A final topic of research on inflation was its impact on long-run economic growth. An analysis of this issue formed part of a longer study on growth by Andersen and Gruen, discussed further below. In this paper the authors argue that there are a number of reasons for thinking that inflation is likely to be detrimental to growth over the long run: for example, it distorts price signals, creates uncertainty and interacts with tax systems in ways that are likely to distort saving and investment decisions. The paper reviews a number of studies that try to estimate the importance of these effects by comparing the performances of high- and low-inflation economies in the post-war period, and also provides some new evidence. Taken together, the results suggest that higher average inflation is to some extent correlated with lower average economic growth.

Productivity and Growth

The Bank's annual conference brought together domestic and international experts on the theme of productivity and growth. Papers covered issues related to the measurement of productivity, the effects of microeconomic reform and analysis of factors conducive to longer-run growth.[2] Two papers were prepared by Bank staff.

The paper by Andersen and Gruen gives an overview of factors influencing growth and considers in particular the role of macroeconomic policies, reviewing evidence from a wide range of countries. The principal determinants of growth are identified as factor accumulation and technological progress, but macroeconomic policies are found to make a significant difference at the margin. Key policy-related factors identified as being conducive to growth are low and stable inflation, appropriate real interest rates, a stable and sustainable fiscal policy, a competitive and predictable real exchange rate and a viable balance of payments position. Countries with these characteristics are found, on average, to grow faster than those without them, although it is acknowledged that, to some extent, these favourable characteristics are likely to be results as well as causes of growth.

A paper by Lowe takes a detailed look at labour-productivity performance in Australia over the period 1978–1994. The early and later parts of this period were characterised by fairly rapid productivity growth, but this was interrupted by several years of flat productivity in the second half of the 1980s. This occurred at the same time that employment was growing rapidly, and is often interpreted as a result of a substitution of labour for capital consequent upon real wage restraint under the Accord. The paper accepts this as a partial explanation but argues that there were other important factors at work. Most notably these included compositional changes in the workforce, and changes in work practices which led to an under-recording of overall productivity growth. A key example is in the retailing industry: the extension of shopping hours in the second half of the 1980s resulted in large increases in hours worked, but the resultant increased convenience to shoppers is not counted as extra output. Productivity in the industry is, therefore, recorded misleadingly as having declined. The paper documents a number of other likely sources of measurement bias and presents evidence that these biases were particularly acute during the second half of the 1980s.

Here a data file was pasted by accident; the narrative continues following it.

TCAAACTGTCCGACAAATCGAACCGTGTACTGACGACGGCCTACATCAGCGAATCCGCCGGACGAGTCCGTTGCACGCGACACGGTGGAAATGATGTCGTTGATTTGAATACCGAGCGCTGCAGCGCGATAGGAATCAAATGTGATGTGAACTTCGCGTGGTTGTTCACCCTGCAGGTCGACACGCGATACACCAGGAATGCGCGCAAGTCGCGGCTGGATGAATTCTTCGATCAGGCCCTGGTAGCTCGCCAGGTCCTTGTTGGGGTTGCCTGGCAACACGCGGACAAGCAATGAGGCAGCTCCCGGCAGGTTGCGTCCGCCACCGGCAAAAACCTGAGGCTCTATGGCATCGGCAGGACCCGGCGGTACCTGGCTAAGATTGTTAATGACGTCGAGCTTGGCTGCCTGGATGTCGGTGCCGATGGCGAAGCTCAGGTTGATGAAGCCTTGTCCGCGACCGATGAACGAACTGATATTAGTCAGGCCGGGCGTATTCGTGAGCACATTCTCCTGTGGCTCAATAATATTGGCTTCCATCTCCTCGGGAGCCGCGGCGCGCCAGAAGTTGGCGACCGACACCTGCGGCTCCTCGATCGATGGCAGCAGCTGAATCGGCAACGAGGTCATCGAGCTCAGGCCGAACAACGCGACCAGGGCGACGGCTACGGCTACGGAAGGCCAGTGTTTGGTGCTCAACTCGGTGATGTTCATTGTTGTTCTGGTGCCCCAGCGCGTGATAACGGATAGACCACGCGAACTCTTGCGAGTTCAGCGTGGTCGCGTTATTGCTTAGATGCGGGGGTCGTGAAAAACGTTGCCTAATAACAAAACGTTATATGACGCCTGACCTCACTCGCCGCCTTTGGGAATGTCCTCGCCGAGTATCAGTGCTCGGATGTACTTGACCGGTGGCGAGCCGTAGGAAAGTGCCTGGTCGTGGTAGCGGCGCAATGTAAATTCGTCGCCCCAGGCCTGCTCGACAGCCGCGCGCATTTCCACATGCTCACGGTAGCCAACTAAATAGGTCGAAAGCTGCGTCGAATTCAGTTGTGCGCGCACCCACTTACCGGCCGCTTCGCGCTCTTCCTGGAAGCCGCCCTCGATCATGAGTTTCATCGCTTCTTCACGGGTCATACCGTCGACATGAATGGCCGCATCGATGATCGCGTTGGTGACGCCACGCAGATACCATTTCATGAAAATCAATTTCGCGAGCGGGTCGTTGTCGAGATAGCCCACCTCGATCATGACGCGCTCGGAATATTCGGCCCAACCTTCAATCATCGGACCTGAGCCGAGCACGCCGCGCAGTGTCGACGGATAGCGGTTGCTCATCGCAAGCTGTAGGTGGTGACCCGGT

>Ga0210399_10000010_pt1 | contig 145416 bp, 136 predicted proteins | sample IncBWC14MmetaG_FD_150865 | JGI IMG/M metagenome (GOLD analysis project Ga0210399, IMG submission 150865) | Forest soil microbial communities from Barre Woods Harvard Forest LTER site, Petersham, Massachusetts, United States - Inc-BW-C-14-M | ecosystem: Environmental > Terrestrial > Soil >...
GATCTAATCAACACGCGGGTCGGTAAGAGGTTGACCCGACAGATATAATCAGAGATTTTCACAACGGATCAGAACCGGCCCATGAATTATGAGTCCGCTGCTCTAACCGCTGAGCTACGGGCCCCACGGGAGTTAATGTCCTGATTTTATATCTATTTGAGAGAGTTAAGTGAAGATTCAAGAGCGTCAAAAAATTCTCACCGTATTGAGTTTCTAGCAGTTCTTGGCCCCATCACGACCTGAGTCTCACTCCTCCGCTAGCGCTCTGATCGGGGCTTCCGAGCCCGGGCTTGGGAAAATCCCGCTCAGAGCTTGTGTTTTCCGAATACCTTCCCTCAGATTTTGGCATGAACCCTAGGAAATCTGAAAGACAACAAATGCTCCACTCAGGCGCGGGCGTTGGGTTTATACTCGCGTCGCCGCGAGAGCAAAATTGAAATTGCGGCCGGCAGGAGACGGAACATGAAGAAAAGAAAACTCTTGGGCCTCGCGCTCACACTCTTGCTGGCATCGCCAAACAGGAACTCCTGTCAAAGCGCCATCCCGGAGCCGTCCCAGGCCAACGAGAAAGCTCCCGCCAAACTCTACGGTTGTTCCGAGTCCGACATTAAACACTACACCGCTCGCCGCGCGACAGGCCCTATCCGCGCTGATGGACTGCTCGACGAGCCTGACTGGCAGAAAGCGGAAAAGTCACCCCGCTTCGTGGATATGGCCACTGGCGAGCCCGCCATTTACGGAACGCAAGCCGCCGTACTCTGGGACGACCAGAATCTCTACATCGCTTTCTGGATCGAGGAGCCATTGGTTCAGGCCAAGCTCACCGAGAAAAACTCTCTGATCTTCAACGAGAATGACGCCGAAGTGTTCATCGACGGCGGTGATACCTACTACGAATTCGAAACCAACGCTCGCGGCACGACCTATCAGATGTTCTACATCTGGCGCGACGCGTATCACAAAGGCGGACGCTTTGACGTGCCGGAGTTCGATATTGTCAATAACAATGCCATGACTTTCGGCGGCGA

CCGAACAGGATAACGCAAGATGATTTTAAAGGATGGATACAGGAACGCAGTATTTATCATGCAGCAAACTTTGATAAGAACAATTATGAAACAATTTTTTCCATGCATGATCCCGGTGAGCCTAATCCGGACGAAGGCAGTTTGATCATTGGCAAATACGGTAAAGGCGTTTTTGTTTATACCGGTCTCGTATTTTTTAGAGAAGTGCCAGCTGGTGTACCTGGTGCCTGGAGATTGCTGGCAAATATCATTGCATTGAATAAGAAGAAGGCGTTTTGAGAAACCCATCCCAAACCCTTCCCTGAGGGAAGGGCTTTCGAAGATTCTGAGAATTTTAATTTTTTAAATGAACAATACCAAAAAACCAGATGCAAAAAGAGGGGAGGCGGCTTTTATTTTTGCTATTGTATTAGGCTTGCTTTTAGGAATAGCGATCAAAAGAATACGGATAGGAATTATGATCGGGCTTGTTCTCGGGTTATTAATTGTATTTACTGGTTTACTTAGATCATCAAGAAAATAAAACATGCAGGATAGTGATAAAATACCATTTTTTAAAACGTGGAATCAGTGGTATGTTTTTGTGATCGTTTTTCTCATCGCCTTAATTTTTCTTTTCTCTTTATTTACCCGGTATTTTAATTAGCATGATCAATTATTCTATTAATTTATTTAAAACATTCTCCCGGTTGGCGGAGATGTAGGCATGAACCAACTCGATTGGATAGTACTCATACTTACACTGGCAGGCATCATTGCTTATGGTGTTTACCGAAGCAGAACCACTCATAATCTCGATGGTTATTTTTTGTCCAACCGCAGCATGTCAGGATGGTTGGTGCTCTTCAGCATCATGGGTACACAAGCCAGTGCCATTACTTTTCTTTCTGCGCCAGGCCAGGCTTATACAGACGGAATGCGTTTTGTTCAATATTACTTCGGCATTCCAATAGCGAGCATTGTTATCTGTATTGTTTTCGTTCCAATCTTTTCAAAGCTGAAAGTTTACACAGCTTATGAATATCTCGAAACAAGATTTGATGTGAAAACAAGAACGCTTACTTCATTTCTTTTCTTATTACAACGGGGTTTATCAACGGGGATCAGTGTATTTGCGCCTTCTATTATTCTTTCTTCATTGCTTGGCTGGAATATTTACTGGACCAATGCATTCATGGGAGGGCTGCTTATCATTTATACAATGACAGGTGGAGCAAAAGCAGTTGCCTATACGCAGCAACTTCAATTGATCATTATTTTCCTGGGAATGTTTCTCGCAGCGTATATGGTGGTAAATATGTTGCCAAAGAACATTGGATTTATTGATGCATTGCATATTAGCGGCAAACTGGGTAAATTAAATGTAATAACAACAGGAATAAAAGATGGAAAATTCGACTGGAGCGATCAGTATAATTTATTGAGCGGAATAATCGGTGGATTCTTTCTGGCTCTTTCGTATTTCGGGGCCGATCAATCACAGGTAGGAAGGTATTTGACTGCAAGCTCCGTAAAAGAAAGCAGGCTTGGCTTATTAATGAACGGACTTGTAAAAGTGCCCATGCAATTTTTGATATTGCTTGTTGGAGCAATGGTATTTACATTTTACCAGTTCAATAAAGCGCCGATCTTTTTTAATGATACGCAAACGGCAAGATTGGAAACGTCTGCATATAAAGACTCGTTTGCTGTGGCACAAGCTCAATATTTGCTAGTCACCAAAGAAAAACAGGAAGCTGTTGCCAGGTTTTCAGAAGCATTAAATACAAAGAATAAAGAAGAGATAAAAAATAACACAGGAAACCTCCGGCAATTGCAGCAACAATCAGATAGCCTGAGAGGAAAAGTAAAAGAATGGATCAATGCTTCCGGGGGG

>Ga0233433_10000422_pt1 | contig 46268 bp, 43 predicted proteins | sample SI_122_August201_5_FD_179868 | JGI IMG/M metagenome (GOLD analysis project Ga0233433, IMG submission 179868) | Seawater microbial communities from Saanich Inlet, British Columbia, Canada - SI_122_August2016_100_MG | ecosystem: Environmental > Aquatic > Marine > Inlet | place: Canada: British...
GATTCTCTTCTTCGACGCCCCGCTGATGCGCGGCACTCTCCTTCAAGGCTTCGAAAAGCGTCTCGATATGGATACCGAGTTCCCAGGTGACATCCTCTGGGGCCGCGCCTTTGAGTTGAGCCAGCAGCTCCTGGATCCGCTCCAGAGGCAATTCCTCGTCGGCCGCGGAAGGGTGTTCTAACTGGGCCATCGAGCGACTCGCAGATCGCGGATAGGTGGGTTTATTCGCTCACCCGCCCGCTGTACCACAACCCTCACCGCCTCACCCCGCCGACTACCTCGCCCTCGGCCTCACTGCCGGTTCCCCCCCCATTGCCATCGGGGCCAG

Financial Markets

A number of research papers examined aspects of the behaviour of financial markets and institutions, which are obviously relevant in the transmission of monetary policy. A paper by Lowe on interest-rate linkages examined the way changes in overnight cash rates, which are closely controlled by policy, feed into the more general structure of interest rates in the Australian economy. The study finds that interest rates on short-term securities follow cash rates very closely, but deposit and lending rates of banks tend to adjust more slowly and incompletely to cash-rate changes. This means that, while the average margin between deposit and lending rates has been quite stable, the margin between key lending rates and the cash rate has been more variable – for example, as average cash rates declined in the 1990s, average bank lending rates fell less. The paper examines explanations for this pattern and argues that, in part, it has reflected a past lack of competitive pressure on lending rates. As competition becomes stronger in these markets, however, pressures for reductions in lending margins, and for bank interest rates to follow cash-rate movements more closely, are expected to intensify.

An analysis of similar issues, applied to a range of countries in the Western Pacific region, is covered in a paper by de Brouwer. The paper presents estimates of the degree and speed of pass-through of money-market interest rates into deposit and lending rates in each country. These are interpreted as providing indicators of the integration of domestic financial markets, with a rapid pass-through indicating that markets are relatively competitive and free of distorting regulations. The modelling suggests that the integration of domestic financial markets has increased substantially over the past decade in the countries studied, on the back of pervasive liberalisation and increasing competition. Changes in asset quality are shown to have had a substantial effect on lending rates. By the first half of the 1990s most of the developing or newly-developed countries of East Asia had comparable characteristics, in terms of the indicators studied, to those of countries with developed financial systems.